Ruslan Sharipov

In June 2004, Ruslan Sharipov fled Uzbekistan on his way to a work camp after receiving a two-year community service sentence. In October 2004, he obtained political asylum in the United States and is now living in California.

Case History

Ruslan Sharipov was one of several dozen students chosen to participate in a government-sponsored exchange program with U.S. universities in the fall of 1999. When Uzbek authorities canceled that program before he could complete his studies in the United States, Sharipov returned home and became a journalist voice against human rights violations of the Uzbek government. He was a correspondent for the Russian press agency Prima and president of the Independent Journalists Association of Uzbekistan.

In August 2001, he published a series of articles denouncing the repression of Muslims in the country and was also making an investigation into the suspicious deaths of a number of opponents. On August 31, he was taken in for questioning by agents from the National Security Service who accused him of being involved with a terrorist group. Following these incidents Ruslan Sharipov requested, in an open letter to the Uzbek president, an end to being tailed by the security services, an end to pressures being made on his family, and that he may be allowed to pursue his profession as an independent journalist. In 2002, he was physically attacked three times, once by police and twice by unidentified individuals. Sharipov was not silenced by his government and the threats against him and his family continued as he became a more vocal human rights journalist.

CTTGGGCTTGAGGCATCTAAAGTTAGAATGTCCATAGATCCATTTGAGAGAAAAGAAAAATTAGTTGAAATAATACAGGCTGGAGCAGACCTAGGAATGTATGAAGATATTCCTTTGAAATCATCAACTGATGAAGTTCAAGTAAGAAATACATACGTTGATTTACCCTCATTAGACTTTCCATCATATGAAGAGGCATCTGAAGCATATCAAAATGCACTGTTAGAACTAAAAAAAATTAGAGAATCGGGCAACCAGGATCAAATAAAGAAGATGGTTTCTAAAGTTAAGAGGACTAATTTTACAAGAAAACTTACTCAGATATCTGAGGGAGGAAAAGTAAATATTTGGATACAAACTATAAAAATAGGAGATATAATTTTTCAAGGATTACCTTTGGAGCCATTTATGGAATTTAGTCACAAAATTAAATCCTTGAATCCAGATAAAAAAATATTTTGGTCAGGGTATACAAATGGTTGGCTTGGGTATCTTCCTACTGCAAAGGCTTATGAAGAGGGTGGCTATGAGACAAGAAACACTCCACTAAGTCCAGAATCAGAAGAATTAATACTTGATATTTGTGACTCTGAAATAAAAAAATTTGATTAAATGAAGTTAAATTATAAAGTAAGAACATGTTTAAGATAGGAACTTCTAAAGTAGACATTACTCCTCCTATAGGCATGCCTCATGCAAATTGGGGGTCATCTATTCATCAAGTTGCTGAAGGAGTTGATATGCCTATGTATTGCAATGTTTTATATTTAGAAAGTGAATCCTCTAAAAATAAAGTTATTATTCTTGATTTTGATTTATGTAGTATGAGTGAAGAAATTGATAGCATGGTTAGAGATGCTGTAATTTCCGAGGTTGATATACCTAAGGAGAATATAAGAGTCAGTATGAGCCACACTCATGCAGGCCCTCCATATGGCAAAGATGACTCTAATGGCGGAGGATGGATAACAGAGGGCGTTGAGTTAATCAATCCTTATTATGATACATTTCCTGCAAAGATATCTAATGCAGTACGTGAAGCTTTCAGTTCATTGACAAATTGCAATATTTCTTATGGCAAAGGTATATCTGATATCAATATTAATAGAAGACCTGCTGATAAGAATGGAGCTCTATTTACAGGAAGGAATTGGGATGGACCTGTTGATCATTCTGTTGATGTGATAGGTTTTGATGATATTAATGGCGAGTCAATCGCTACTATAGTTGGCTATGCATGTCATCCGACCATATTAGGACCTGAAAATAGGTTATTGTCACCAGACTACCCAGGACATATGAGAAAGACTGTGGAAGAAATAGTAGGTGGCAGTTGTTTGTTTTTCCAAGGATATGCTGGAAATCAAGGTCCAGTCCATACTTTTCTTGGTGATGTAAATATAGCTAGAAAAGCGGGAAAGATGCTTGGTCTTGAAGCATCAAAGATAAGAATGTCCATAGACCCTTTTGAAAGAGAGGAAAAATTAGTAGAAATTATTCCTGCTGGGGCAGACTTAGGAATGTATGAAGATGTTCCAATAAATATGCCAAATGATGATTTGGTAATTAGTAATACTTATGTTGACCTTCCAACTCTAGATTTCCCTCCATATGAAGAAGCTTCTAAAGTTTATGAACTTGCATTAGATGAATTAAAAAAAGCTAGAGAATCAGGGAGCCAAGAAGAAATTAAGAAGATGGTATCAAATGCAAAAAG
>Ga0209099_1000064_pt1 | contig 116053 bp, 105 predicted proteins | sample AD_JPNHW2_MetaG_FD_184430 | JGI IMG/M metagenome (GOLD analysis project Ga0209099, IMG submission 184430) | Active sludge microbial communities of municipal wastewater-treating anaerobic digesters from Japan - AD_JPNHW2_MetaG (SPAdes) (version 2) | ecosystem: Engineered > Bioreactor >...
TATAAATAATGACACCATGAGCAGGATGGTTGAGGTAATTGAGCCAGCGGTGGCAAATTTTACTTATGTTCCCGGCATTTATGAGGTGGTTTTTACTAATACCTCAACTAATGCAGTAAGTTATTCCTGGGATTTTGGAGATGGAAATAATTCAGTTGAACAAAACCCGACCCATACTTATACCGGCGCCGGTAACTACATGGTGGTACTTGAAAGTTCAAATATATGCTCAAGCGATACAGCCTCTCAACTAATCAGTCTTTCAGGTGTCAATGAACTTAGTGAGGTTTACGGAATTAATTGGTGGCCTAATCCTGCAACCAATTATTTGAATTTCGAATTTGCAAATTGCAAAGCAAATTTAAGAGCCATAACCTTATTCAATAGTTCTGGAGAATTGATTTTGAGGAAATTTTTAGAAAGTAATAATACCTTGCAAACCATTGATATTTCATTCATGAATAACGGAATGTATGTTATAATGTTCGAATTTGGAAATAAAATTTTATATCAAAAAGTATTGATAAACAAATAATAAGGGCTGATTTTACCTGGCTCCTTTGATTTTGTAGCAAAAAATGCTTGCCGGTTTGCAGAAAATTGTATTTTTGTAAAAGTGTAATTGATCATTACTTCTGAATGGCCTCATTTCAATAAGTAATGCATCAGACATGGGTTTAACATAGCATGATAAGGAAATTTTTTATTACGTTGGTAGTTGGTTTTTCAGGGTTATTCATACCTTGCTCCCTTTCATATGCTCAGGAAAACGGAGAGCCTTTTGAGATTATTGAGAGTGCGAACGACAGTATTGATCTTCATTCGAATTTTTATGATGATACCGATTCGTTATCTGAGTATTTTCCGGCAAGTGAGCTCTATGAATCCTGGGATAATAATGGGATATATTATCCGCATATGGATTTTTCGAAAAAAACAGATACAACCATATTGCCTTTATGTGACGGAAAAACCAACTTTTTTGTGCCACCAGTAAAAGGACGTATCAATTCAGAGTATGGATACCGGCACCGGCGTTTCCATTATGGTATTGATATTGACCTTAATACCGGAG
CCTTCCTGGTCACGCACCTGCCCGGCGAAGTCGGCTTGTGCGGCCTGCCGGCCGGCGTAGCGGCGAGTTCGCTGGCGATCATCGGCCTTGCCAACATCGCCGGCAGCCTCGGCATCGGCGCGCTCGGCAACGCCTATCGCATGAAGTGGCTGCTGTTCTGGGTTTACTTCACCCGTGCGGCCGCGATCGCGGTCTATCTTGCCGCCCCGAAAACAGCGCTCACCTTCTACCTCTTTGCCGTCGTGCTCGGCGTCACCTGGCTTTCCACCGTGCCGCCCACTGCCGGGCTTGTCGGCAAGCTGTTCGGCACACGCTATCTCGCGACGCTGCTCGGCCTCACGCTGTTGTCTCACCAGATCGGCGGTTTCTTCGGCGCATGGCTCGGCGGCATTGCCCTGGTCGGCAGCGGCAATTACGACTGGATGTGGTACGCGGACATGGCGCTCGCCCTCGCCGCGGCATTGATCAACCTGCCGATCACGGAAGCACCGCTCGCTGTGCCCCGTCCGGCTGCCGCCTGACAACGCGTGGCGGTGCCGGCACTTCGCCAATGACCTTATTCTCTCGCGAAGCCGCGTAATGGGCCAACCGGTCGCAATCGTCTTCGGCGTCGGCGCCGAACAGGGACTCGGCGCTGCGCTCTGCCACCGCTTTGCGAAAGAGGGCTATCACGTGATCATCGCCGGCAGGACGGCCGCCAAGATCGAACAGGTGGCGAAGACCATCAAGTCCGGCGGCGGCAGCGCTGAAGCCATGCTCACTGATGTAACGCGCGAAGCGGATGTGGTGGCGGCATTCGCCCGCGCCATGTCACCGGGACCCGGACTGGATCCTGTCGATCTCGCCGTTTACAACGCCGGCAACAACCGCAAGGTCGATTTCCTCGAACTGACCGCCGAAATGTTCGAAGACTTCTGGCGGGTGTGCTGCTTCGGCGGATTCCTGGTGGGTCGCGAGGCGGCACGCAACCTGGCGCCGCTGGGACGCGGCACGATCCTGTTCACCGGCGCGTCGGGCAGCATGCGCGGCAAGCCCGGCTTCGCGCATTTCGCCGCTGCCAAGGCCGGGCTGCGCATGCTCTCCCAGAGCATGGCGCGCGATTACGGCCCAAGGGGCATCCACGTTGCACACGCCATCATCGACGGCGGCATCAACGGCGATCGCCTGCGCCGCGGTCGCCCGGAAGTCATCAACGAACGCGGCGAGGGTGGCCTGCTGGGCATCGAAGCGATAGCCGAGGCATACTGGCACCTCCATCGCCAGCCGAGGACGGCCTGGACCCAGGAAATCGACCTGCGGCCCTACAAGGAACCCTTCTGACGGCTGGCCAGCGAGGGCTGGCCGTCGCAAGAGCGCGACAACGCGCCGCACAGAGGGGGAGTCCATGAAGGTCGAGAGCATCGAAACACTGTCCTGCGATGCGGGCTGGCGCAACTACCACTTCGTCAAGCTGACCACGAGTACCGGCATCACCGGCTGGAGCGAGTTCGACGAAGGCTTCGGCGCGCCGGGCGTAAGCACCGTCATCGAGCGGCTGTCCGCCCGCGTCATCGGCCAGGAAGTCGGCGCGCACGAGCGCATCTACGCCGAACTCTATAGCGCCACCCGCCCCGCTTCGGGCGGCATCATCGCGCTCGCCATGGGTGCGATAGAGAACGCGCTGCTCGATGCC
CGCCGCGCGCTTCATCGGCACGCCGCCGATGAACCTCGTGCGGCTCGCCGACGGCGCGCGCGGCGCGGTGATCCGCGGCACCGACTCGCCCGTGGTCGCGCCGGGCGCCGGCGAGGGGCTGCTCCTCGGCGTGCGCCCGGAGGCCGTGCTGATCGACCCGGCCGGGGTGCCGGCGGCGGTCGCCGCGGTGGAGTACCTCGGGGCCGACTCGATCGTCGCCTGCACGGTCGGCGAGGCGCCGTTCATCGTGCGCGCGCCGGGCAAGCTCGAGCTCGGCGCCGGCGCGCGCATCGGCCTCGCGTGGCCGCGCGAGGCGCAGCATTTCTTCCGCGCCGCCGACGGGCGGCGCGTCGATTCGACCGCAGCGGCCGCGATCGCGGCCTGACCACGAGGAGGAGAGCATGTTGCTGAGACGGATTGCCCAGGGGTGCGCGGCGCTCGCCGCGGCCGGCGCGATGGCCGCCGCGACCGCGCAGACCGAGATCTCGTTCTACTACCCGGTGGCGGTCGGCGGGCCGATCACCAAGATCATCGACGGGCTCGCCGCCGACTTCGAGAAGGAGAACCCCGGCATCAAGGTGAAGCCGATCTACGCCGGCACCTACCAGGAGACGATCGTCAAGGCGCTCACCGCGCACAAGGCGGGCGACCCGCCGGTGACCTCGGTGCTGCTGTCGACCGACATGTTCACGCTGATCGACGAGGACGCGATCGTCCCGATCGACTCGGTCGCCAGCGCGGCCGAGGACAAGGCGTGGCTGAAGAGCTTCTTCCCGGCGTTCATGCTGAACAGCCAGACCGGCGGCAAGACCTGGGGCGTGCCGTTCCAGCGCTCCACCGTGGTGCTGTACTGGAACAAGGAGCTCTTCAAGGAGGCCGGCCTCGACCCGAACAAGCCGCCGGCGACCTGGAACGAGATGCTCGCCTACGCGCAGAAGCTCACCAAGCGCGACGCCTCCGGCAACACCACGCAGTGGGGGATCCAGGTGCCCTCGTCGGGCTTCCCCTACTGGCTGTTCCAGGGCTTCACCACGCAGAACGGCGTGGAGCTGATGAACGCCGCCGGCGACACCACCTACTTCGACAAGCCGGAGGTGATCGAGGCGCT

Sharipov was arrested on May 26, 2003, in Tashkent with two colleagues on suspicion of having committed homosexual acts. He initially denied the charges. However, on August 8, he changed his plea to guilty, dismissed his legal team and asked that his mother (the trial’s only outside witness) be removed from the court. The journalist and activist also offered to plead for forgiveness from President Islam Karimov and retract all the Internet articles he had written between 2001 and 2003 in which he had criticized the government. On August 13, 2003, an Uzbek court sentenced Sharipov to five and a half years in prison.

Sharipov is reported to have told his lawyer afterwards that he was coerced by law enforcement officers into taking these actions for his own safety and that of his legal team and his mother. Nevertheless, he was found guilty under Articles 120, 127 and 128 of Uzbek law, all of which condemn homosexual acts despite the fact that forensic medical tests conducted after his arrest found no evidence that he had had sexual relations with the minors.

On September 5, 2003, Sharipov addressed an appeal to United Nations Secretary General, Kofi Annan. In this letter, he describes being subjected to torture and threats while in pre-trial detention, and which he claims led him to confess to the charges of sodomy, sexual encounters with male minors, and procuring prostitutes. Sharipov’s claims include that he was forced to write a suicide note in case “I would kill myself … If I would write further appeals or complaints”; that he had a gas mask placed over his head and unknown substances sprayed into his throat; and that he was threatened with being injected with the AIDS virus.

Ruslan Sharipov appeared at his appeal hearing on September 25, 2003, with suspicious facial injuries that authorities maintain were sustained in a vehicle accident on the way to court–an accident in which only Sharipov allegedly sustained injuries. Mr. Sharipov had specifically requested not to be transported to his appeal hearing, for fear he might be abused in transit.

Although the charges of inappropriate behavior were dropped at this appeal hearing, the other charges were upheld and the sentence was reduced by only one year.